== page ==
|| International Course on First Aid to Cultural Heritage in Times of Conflict (FAC 11)
Participants' Perspective (week 3)
24 October. During the third week, we discovered various tools that will be useful in helping us organize emergency salvage operations for endangered cultural heritage. We were particularly impressed by the session on risk management led by Rohit Jigyasu of Ritsumeikan University, Japan, because it was very practical. After analyzing causes and effects in given scenarios, we now feel more prepared to assess and plan for various risks.
The next day, we received an amazing introduction to organic and inorganic materials from Gaël de Guichen, during which we were given a collection of objects to classify. Afterwards, we split up into groups and for the rest of the day were led through a sequence of workstations that encouraged us to think about the vulnerability of stone, wall paintings, textiles, and books with respect to water, dirt, improper handling, and fire. We also learned about the type of emergency documentation we could do in times of conflict. In particular, the session by Ana Almagro of the Caja Madrid Foundation, Spain, on emergency documentation for immovable cultural heritage was great! She showed us how to get the most out of the tools that we already have, like cameras and laptops. This was linked to a very lively practical exercise on creating emergency storage led by Gaël de Guichen, in which we had to organize an evacuated museum collection in a simulated temporary storage area.
One of the highlights of the week was definitely our visit to the Church of San Giorgio al Velabro in Rome, which suffered from a bombing incident in 1993. There, we heard from art historian Alessandro Bianchi, ISCR and architect Pierluigi Porzio. Both were involved in the restoration project.
At the end of the week, we worked with Foekje Boersma of Nationaal Archief, Netherlands, and Aparna Tandon on a simulated exercise in which we packed and evacuated a collection of museum artifacts. We've learned that protecting cultural heritage in times of conflict is an immense task with several facets such as international policy, diplomacy, and legislation. That said, we found it especially useful this week to gain practical experience on that which can be done at an individual level. We have to say that we found that last week’s sessions amazing!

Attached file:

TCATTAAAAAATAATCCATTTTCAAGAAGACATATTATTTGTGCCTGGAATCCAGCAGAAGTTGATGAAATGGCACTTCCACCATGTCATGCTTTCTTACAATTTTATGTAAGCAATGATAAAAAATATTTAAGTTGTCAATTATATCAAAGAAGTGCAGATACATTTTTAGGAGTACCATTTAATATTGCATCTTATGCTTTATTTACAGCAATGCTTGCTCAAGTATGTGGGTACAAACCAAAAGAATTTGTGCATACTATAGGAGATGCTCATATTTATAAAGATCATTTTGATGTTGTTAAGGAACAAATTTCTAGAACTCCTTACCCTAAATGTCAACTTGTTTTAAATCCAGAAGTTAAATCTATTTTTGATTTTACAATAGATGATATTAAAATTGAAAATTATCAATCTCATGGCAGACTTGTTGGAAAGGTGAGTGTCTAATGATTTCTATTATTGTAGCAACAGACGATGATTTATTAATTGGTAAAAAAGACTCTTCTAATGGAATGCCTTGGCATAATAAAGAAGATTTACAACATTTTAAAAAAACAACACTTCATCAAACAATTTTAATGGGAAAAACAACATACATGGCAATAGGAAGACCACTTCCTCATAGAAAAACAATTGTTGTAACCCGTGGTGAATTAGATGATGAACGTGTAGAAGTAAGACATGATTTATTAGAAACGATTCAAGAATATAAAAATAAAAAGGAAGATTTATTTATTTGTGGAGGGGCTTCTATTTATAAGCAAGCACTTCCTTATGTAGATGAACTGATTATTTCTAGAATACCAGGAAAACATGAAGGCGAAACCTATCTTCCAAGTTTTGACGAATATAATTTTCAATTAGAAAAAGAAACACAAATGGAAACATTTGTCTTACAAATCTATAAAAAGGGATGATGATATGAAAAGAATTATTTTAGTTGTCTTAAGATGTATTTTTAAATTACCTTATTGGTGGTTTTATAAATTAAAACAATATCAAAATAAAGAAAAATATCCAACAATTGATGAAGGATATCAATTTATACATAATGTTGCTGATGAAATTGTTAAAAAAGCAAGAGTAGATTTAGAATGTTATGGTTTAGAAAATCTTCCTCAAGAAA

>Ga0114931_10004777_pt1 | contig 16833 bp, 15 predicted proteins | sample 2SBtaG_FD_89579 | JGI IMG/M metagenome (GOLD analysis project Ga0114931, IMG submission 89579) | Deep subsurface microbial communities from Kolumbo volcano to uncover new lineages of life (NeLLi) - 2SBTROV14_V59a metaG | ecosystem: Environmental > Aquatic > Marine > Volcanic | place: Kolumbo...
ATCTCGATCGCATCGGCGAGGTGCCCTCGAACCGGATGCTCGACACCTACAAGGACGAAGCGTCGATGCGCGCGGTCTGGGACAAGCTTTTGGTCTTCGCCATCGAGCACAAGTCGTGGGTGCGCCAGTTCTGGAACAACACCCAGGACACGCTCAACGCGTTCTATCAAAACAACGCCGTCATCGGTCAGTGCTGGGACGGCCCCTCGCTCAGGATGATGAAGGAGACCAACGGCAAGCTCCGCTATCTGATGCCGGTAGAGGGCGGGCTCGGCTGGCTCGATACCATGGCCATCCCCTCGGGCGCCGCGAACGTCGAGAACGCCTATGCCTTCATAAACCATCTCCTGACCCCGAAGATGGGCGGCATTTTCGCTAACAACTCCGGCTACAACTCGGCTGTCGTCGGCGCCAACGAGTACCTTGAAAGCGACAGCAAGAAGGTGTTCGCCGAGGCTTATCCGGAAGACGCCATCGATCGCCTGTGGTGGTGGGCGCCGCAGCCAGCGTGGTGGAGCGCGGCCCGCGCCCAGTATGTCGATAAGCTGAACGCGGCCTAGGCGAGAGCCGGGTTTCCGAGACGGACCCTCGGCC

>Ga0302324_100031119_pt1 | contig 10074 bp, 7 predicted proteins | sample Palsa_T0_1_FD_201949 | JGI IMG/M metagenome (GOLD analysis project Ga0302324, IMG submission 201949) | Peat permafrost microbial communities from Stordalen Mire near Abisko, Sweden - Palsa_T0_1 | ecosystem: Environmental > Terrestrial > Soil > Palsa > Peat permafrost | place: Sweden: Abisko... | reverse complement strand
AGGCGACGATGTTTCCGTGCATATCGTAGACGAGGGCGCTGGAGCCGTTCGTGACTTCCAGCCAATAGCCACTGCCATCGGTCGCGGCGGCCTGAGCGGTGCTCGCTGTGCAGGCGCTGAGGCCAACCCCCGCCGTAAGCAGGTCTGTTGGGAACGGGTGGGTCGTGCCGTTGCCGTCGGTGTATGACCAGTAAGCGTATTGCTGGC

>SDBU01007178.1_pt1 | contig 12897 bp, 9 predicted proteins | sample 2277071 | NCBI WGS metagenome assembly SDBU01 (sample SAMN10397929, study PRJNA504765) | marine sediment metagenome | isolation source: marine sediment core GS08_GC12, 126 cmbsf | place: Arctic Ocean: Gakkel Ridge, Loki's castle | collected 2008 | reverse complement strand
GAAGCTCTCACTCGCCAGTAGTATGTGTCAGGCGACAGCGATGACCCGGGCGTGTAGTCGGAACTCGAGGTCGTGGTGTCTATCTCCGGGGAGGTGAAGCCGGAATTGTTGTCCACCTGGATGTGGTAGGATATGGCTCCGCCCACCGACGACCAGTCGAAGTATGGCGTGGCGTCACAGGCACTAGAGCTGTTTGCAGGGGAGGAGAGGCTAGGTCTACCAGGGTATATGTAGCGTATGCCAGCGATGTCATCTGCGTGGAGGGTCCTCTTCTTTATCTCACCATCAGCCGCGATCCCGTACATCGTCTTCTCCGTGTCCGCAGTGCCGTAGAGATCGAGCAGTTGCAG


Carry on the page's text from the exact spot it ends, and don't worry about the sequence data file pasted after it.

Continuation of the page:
Rahimullah Amani and Ismaïla Diatta
FAC 11 participants
Inspired by what they learned in the first course on First Aid to Cultural Heritage in Times of Conflict in 2010, three former participants created an accessible and open blog to promote dialogue and cooperation between cultural heritage professionals and other actors and stakeholders involved in conflict areas. It is hoped that it will become a tool for researchers and professionals to share information and resources, as well as a platform for enhancing awareness in heritage protection issues.
Member States represented: Afghanistan, Austria, Bosnia and Herzegovina, Cambodia, Colombia, Egypt, Italy, Kenya, Nigeria, Oman, Pakistan, Senegal, Spain, Sri Lanka, Tunisia, Turkey.
24 October, 2011